“Execute Unrestricted Air and Submarine warfare against Japan,” declared the United States Naval Department on December 7, 1941, mere hours after the attack on Pearl Harbor. This was the submarine fleet’s opportunity to avenge all of the Americans lost on the day that will go down in infamy. Submersible vehicles were first used in combat for more than a century and a half before World War II. During the American Revolution, colonists used parts of barrels to make a crude submarine which would later become known as the Turtle.
On the night of September 6, 1776, the Turtle first saw action, when it tried to sink a British frigate. The Turtle dawned an age of undersea warfare that would turn the tide of many battles, especially in World War II. Many new types of submarines were developed and became more efficient during the 1940s. Submarines were the most successful new technology used in sea warfare during World War II because they sank enemy ships, remained undetected in hostile waters, and formed blockades around enemy ports.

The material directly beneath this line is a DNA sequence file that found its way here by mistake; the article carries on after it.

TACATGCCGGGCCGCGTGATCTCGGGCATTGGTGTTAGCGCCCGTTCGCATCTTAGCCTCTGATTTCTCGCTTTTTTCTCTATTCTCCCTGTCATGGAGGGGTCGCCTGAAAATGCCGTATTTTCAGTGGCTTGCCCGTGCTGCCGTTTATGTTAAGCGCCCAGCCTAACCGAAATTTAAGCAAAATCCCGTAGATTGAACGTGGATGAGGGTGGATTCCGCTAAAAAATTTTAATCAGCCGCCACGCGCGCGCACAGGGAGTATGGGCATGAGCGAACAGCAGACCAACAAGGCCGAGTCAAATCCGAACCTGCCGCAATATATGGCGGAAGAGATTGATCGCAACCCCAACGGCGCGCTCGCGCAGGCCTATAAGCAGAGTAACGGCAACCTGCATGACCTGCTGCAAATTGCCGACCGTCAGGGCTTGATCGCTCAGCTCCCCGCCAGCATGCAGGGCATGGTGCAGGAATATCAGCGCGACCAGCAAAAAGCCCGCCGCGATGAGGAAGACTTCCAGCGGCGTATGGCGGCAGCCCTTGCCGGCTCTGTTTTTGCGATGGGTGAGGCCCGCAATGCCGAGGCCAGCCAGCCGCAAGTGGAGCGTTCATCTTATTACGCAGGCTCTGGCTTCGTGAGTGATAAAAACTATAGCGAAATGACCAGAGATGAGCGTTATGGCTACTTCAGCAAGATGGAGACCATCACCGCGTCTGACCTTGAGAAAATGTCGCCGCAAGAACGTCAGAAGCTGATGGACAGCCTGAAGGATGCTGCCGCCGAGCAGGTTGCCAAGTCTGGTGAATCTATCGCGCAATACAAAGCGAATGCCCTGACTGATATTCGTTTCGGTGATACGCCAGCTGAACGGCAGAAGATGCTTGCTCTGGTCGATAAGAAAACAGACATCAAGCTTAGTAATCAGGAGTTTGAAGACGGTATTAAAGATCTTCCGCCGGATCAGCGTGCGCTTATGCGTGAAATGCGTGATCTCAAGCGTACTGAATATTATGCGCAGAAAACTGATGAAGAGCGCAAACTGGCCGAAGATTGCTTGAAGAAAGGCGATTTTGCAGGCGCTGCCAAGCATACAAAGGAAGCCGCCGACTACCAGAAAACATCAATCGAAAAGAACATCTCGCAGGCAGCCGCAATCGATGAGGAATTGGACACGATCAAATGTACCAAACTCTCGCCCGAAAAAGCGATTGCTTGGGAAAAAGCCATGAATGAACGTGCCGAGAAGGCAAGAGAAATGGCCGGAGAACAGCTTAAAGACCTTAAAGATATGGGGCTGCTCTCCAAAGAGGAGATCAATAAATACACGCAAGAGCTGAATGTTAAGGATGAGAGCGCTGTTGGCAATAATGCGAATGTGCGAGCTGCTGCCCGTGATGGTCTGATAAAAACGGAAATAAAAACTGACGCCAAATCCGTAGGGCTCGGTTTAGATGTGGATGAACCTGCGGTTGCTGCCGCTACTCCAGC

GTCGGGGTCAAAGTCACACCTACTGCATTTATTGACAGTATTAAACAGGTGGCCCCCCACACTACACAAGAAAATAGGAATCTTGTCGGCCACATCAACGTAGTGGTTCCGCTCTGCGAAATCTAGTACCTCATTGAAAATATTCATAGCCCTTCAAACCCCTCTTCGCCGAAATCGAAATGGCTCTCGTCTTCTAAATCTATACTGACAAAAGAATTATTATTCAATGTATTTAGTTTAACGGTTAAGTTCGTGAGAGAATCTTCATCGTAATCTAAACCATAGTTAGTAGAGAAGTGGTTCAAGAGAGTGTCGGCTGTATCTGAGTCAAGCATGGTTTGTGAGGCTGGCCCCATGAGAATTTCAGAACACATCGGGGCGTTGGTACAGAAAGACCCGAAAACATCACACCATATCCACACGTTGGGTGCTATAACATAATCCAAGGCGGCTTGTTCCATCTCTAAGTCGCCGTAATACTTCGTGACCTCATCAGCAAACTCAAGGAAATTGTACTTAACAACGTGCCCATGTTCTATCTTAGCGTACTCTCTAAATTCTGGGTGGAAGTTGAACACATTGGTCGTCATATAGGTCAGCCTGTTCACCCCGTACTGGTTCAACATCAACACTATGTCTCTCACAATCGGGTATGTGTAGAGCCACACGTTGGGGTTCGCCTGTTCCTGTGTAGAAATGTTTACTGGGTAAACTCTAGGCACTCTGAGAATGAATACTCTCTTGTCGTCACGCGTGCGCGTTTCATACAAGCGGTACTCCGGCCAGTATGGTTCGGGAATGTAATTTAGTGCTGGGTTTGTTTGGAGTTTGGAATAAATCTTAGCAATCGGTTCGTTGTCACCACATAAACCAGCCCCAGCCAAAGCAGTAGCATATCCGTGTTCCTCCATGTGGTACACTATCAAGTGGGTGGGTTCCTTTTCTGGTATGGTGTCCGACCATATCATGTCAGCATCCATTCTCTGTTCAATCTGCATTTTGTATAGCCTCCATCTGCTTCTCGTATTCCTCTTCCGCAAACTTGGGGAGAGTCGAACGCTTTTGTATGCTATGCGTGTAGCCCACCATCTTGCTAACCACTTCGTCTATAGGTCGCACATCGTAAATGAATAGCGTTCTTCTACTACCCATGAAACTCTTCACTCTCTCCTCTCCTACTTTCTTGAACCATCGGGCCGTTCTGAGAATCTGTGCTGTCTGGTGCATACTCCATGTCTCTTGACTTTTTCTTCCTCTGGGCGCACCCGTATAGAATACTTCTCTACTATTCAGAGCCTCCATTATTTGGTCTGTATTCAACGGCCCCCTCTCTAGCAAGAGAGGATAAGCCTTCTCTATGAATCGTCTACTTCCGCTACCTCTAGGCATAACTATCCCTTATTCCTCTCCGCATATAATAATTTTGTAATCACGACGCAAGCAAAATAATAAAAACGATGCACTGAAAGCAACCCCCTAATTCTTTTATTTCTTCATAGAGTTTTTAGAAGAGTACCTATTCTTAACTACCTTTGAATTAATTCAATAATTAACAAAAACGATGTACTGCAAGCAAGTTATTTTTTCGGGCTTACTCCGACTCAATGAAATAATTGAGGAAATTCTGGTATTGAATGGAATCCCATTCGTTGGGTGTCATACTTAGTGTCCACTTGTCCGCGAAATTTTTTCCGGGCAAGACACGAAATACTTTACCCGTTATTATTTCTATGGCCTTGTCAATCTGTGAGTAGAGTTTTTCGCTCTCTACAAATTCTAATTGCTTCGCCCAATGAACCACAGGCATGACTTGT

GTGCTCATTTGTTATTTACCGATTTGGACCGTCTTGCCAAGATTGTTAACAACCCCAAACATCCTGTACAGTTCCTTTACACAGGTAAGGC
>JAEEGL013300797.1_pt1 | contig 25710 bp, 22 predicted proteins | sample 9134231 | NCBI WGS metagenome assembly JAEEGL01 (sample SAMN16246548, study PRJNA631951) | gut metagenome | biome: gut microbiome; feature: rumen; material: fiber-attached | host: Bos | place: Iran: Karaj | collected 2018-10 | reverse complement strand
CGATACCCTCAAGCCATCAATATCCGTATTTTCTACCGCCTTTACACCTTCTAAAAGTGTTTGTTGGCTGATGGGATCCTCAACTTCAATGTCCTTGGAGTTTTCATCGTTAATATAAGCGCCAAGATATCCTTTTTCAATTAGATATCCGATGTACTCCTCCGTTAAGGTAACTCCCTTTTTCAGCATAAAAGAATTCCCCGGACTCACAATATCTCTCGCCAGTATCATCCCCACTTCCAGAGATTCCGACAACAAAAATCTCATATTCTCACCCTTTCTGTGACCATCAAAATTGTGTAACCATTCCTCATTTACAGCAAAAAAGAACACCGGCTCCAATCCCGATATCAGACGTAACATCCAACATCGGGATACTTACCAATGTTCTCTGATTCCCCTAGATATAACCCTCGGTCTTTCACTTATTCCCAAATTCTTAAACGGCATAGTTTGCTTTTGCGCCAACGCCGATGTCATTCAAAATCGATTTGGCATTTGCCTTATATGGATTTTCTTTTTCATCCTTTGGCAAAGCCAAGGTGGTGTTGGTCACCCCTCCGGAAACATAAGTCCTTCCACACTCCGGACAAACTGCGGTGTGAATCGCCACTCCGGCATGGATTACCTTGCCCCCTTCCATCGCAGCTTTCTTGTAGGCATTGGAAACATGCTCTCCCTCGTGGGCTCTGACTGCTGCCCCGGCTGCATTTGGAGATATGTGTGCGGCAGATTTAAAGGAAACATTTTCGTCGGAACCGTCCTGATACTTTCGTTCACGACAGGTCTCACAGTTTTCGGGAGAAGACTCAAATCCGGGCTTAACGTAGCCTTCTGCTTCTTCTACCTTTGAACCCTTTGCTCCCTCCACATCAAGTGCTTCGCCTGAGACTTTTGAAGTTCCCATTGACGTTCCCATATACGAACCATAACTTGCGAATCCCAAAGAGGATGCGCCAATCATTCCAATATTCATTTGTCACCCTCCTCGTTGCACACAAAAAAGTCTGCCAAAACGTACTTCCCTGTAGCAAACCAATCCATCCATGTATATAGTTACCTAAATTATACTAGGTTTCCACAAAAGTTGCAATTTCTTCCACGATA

Just like all other types of technology and machinery, submarines have had major improvements and upgrades. After the first World War, Germany had to pay reparations for the damages they caused. As a payment to the United States, Germany handed over six of their latest submarines. Germany was more advanced than the United States when it came to submarines, so these six submarines became models for the United States to replicate them. Germany’s submarines were class VIIB U-boats which had increased fuel storage and extra weapons.
Most submarines used in World War II had two different engines, one for traveling above water, and one for underwater (Hopkinson 45). The engine used for the surface was a diesel engine that creates 2,310 horsepower. Electric motors that made 750 horsepower, powered by batteries were used underwater. While engines are crucial to a submarine’s mobile capabilities, torpedoes were also an important part of a submarine.
Type VIIB submarines had five torpedo tubes for firing and could carry up to 14 additional torpedos (Adams 25). The main problem with torpedoes is that sometimes they do not explode. In 1943, torpedo experts developed a lightweight firing pin that could overcome friction and explode on impact which solved the problem to dud torpedoes. Other than torpedoes, some submarines had mounted Mark 51 rocket launchers on the front of the deck for attacking targets on the shore. The rocket launcher attached to some submarines could launch a full volley of 12 rockets in 5 seconds (Roblin). In order to find their targets, submarines used sonar and radar equipment. Radar equipment was used to detect aircraft traveling overhead while sonar detected nearby ships. The U.S. Navy did an excellent job of applying all this new technology into combat.